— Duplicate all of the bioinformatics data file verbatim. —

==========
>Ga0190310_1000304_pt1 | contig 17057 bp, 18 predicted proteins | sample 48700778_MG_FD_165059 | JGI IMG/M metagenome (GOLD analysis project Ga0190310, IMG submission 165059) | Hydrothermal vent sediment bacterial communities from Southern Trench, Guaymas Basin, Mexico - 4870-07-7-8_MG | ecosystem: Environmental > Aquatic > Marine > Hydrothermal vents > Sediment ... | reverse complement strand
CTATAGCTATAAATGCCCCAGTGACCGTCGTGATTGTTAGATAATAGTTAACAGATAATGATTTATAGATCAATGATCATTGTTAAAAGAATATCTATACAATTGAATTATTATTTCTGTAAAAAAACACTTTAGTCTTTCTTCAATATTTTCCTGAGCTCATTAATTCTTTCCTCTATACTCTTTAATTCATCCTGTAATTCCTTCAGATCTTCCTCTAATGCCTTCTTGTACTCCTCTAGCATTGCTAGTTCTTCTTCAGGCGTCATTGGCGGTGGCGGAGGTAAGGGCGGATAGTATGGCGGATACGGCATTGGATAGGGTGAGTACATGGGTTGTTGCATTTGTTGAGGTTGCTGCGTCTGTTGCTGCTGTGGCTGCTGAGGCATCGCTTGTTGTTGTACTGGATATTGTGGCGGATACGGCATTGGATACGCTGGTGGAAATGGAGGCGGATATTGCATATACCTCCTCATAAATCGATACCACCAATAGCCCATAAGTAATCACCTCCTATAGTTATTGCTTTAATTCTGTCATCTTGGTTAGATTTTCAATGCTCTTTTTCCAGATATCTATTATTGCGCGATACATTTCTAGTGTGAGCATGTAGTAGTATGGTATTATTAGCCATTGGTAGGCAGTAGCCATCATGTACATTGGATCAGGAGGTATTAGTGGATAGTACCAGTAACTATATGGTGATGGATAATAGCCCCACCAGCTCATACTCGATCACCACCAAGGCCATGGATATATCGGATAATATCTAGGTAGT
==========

>Ga0190310_1000304_pt1 | contig 17057 bp, 18 predicted proteins | sample 48700778_MG_FD_165059 | JGI IMG/M metagenome (GOLD analysis project Ga0190310, IMG submission 165059) | Hydrothermal vent sediment bacterial communities from Southern Trench, Guaymas Basin, Mexico - 4870-07-7-8_MG | ecosystem: Environmental > Aquatic > Marine > Hydrothermal vents > Sediment ... | reverse complement strand
CTATAGCTATAAATGCCCCAGTGACCGTCGTGATTGTTAGATAATAGTTAACAGATAATGATTTATAGATCAATGATCATTGTTAAAAGAATATCTATACAATTGAATTATTATTTCTGTAAAAAAACACTTTAGTCTTTCTTCAATATTTTCCTGAGCTCATTAATTCTTTCCTCTATACTCTTTAATTCATCCTGTAATTCCTTCAGATCTTCCTCTAATGCCTTCTTGTACTCCTCTAGCATTGCTAGTTCTTCTTCAGGCGTCATTGGCGGTGGCGGAGGTAAGGGCGGATAGTATGGCGGATACGGCATTGGATAGGGTGAGTACATGGGTTGTTGCATTTGTTGAGGTTGCTGCGTCTGTTGCTGCTGTGGCTGCTGAGGCATCGCTTGTTGTTGTACTGGATATTGTGGCGGATACGGCATTGGATACGCTGGTGGAAATGGAGGCGGATATTGCATATACCTCCTCATAAATCGATACCACCAATAGCCCATAAGTAATCACCTCCTATAGTTATTGCTTTAATTCTGTCATCTTGGTTAGATTTTCAATGCTCTTTTTCCAGATATCTATTATTGCGCGATACATTTCTAGTGTGAGCATGTAGTAGTATGGTATTATTAGCCATTGGTAGGCAGTAGCCATCATGTACATTGGATCAGGAGGTATTAGTGGATAGTACCAGTAACTATATGGTGATGGATAATAGCCCCACCAGCTCATACTCGATCACCACCAAGGCCATGGATATATCGGATAATATCTAGGTAGT